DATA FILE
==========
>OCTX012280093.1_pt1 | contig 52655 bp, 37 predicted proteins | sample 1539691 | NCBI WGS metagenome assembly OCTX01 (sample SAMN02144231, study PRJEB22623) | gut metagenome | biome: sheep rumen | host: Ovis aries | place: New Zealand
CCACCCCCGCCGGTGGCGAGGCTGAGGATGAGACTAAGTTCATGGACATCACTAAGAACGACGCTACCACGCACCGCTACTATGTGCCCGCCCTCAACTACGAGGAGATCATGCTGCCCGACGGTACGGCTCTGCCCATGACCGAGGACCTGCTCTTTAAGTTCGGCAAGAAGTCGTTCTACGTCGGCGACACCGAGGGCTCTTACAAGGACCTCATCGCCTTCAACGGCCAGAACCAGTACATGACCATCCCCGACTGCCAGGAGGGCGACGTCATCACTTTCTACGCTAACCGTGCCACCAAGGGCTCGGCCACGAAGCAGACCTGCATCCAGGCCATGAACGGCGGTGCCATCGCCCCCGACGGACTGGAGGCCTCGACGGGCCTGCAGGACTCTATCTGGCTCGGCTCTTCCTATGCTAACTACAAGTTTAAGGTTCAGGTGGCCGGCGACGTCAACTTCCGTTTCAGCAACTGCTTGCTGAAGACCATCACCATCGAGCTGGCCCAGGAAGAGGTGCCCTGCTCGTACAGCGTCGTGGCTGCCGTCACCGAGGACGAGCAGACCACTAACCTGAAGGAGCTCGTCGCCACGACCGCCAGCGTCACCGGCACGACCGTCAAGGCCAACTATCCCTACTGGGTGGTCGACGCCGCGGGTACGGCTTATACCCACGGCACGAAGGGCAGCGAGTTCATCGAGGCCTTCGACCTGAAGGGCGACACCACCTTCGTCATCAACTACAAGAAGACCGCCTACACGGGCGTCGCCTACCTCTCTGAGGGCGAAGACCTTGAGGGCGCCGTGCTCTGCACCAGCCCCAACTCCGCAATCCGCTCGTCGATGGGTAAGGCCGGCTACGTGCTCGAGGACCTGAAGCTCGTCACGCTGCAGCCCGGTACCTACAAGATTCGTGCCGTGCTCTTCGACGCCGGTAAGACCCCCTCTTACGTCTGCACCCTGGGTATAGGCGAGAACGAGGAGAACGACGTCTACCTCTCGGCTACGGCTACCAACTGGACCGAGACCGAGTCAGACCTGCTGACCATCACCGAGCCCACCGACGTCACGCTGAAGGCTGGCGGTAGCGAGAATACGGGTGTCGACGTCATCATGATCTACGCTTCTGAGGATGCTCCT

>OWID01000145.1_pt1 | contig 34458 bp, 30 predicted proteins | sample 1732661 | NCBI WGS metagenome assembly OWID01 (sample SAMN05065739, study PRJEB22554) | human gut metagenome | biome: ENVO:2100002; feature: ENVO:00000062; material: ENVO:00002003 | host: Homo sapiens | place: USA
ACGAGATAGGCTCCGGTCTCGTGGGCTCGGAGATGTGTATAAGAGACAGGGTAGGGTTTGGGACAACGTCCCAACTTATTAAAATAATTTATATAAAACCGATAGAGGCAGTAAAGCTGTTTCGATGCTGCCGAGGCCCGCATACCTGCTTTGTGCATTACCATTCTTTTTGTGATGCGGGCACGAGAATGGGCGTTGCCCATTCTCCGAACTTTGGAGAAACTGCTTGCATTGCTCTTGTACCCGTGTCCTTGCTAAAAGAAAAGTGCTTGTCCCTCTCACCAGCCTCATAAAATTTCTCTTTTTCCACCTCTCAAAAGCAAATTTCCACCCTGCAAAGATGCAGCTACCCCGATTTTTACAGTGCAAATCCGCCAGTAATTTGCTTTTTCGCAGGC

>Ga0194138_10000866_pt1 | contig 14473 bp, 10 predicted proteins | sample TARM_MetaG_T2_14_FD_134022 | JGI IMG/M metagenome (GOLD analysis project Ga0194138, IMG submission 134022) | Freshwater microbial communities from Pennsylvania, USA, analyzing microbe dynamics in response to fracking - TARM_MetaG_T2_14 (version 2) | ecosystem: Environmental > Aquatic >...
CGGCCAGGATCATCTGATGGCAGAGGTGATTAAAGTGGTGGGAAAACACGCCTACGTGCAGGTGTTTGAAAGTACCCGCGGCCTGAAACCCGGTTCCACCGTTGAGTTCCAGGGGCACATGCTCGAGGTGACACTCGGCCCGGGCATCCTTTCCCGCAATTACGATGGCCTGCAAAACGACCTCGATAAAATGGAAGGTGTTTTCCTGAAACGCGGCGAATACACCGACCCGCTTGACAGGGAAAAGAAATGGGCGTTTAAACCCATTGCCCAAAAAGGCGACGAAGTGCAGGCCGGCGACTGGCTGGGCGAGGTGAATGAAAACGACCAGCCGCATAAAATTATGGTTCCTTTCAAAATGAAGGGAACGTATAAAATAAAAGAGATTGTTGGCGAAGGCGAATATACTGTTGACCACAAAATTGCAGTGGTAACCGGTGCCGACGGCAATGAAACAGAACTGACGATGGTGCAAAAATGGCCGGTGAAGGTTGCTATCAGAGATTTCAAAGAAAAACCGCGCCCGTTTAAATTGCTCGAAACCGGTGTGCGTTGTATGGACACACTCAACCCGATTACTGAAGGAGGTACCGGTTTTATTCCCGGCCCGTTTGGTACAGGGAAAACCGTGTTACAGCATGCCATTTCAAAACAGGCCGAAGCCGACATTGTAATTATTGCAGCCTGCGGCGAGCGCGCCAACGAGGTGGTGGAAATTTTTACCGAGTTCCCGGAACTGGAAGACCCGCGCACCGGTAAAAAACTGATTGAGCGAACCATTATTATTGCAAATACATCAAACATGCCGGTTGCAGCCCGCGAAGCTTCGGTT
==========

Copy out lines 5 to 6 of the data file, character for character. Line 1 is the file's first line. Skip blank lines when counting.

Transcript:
>Ga0194138_10000866_pt1 | contig 14473 bp, 10 predicted proteins | sample TARM_MetaG_T2_14_FD_134022 | JGI IMG/M metagenome (GOLD analysis project Ga0194138, IMG submission 134022) | Freshwater microbial communities from Pennsylvania, USA, analyzing microbe dynamics in response to fracking - TARM_MetaG_T2_14 (version 2) | ecosystem: Environmental > Aquatic >...
CGGCCAGGATCATCTGATGGCAGAGGTGATTAAAGTGGTGGGAAAACACGCCTACGTGCAGGTGTTTGAAAGTACCCGCGGCCTGAAACCCGGTTCCACCGTTGAGTTCCAGGGGCACATGCTCGAGGTGACACTCGGCCCGGGCATCCTTTCCCGCAATTACGATGGCCTGCAAAACGACCTCGATAAAATGGAAGGTGTTTTCCTGAAACGCGGCGAATACACCGACCCGCTTGACAGGGAAAAGAAATGGGCGTTTAAACCCATTGCCCAAAAAGGCGACGAAGTGCAGGCCGGCGACTGGCTGGGCGAGGTGAATGAAAACGACCAGCCGCATAAAATTATGGTTCCTTTCAAAATGAAGGGAACGTATAAAATAAAAGAGATTGTTGGCGAAGGCGAATATACTGTTGACCACAAAATTGCAGTGGTAACCGGTGCCGACGGCAATGAAACAGAACTGACGATGGTGCAAAAATGGCCGGTGAAGGTTGCTATCAGAGATTTCAAAGAAAAACCGCGCCCGTTTAAATTGCTCGAAACCGGTGTGCGTTGTATGGACACACTCAACCCGATTACTGAAGGAGGTACCGGTTTTATTCCCGGCCCGTTTGGTACAGGGAAAACCGTGTTACAGCATGCCATTTCAAAACAGGCCGAAGCCGACATTGTAATTATTGCAGCCTGCGGCGAGCGCGCCAACGAGGTGGTGGAAATTTTTACCGAGTTCCCGGAACTGGAAGACCCGCGCACCGGTAAAAAACTGATTGAGCGAACCATTATTATTGCAAATACATCAAACATGCCGGTTGCAGCCCGCGAAGCTTCGGTT